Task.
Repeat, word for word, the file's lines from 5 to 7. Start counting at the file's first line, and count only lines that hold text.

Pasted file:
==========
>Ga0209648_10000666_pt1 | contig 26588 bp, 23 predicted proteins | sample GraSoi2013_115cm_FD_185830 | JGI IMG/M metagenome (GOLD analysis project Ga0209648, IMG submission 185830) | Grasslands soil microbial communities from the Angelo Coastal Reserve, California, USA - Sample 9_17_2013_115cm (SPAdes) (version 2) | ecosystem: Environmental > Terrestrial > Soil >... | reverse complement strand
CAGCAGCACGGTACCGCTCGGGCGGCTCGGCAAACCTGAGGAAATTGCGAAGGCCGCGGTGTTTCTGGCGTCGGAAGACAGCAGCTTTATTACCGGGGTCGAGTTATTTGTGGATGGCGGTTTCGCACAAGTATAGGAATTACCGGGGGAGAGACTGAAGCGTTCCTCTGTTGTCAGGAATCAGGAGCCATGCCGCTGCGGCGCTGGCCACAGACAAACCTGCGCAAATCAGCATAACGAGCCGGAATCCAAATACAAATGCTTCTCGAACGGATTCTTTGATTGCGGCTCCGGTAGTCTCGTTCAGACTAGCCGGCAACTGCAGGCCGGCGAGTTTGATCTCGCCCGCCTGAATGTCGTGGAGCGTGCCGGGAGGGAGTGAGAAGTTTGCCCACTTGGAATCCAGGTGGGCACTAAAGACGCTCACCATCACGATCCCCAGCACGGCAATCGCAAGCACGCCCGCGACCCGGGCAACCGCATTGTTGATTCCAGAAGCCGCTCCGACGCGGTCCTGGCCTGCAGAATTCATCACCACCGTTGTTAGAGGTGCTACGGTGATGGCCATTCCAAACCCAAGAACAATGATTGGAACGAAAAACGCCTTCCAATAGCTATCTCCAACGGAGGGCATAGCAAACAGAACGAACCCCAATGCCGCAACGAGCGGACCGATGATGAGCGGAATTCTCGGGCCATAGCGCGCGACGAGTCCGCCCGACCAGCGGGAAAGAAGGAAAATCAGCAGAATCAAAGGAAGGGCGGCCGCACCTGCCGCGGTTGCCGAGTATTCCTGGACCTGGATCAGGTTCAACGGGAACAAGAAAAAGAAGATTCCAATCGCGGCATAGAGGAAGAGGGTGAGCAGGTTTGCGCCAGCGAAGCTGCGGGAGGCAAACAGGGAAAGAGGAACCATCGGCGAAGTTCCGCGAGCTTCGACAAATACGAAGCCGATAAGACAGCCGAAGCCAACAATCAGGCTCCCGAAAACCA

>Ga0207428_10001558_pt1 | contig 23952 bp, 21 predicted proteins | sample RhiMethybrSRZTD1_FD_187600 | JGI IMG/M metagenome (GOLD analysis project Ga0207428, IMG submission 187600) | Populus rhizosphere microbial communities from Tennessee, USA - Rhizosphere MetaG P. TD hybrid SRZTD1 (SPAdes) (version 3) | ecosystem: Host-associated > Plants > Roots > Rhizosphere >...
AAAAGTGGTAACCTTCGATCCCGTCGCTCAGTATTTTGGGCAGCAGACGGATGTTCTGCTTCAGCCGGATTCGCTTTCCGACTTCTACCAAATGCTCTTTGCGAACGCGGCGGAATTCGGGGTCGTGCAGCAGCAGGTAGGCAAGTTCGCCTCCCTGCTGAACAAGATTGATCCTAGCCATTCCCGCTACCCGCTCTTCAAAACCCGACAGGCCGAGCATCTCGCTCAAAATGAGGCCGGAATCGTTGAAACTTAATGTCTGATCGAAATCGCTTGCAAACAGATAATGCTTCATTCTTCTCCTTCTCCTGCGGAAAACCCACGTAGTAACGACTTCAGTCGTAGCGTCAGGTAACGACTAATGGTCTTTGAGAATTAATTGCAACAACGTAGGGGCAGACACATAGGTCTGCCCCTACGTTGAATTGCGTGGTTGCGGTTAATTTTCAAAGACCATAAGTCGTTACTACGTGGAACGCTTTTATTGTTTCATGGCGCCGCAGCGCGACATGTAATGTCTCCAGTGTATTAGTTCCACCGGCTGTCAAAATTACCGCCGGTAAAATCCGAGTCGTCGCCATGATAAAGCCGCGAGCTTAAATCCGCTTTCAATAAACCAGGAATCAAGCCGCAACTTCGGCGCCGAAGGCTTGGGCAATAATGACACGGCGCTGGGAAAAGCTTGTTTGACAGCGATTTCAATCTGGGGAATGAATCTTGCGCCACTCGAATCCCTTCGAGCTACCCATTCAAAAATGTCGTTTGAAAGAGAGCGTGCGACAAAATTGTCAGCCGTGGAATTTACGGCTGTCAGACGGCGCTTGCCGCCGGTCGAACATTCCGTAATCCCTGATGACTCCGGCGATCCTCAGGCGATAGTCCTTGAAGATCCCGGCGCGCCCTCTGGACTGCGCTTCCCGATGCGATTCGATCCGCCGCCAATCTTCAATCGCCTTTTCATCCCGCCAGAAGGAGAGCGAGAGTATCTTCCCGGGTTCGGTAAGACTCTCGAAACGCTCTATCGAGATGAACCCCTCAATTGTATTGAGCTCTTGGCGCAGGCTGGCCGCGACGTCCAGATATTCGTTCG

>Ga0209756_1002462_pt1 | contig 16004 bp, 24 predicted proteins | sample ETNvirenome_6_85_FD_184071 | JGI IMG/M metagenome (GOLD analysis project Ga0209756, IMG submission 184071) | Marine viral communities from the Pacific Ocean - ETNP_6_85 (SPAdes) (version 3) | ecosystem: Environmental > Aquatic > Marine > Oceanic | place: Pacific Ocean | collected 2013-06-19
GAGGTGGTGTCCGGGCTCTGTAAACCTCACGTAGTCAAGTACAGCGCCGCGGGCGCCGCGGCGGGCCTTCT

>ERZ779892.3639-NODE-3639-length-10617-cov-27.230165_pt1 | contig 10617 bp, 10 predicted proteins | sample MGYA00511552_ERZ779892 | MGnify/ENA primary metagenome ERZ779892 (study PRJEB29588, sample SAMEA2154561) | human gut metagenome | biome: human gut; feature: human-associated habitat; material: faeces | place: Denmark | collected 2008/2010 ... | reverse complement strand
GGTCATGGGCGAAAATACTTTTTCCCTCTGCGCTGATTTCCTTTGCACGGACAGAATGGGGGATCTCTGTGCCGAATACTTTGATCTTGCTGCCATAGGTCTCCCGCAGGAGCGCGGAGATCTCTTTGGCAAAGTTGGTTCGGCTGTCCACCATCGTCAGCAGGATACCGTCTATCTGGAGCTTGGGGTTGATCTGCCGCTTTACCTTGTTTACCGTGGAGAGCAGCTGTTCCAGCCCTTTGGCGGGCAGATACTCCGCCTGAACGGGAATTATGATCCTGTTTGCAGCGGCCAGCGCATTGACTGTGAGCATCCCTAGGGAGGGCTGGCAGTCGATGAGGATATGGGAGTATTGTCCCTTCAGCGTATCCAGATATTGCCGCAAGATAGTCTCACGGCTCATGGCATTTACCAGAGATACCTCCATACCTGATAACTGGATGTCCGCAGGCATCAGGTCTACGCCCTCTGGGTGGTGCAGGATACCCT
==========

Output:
>Ga0209756_1002462_pt1 | contig 16004 bp, 24 predicted proteins | sample ETNvirenome_6_85_FD_184071 | JGI IMG/M metagenome (GOLD analysis project Ga0209756, IMG submission 184071) | Marine viral communities from the Pacific Ocean - ETNP_6_85 (SPAdes) (version 3) | ecosystem: Environmental > Aquatic > Marine > Oceanic | place: Pacific Ocean | collected 2013-06-19
GAGGTGGTGTCCGGGCTCTGTAAACCTCACGTAGTCAAGTACAGCGCCGCGGGCGCCGCGGCGGGCCTTCT

>ERZ779892.3639-NODE-3639-length-10617-cov-27.230165_pt1 | contig 10617 bp, 10 predicted proteins | sample MGYA00511552_ERZ779892 | MGnify/ENA primary metagenome ERZ779892 (study PRJEB29588, sample SAMEA2154561) | human gut metagenome | biome: human gut; feature: human-associated habitat; material: faeces | place: Denmark | collected 2008/2010 ... | reverse complement strand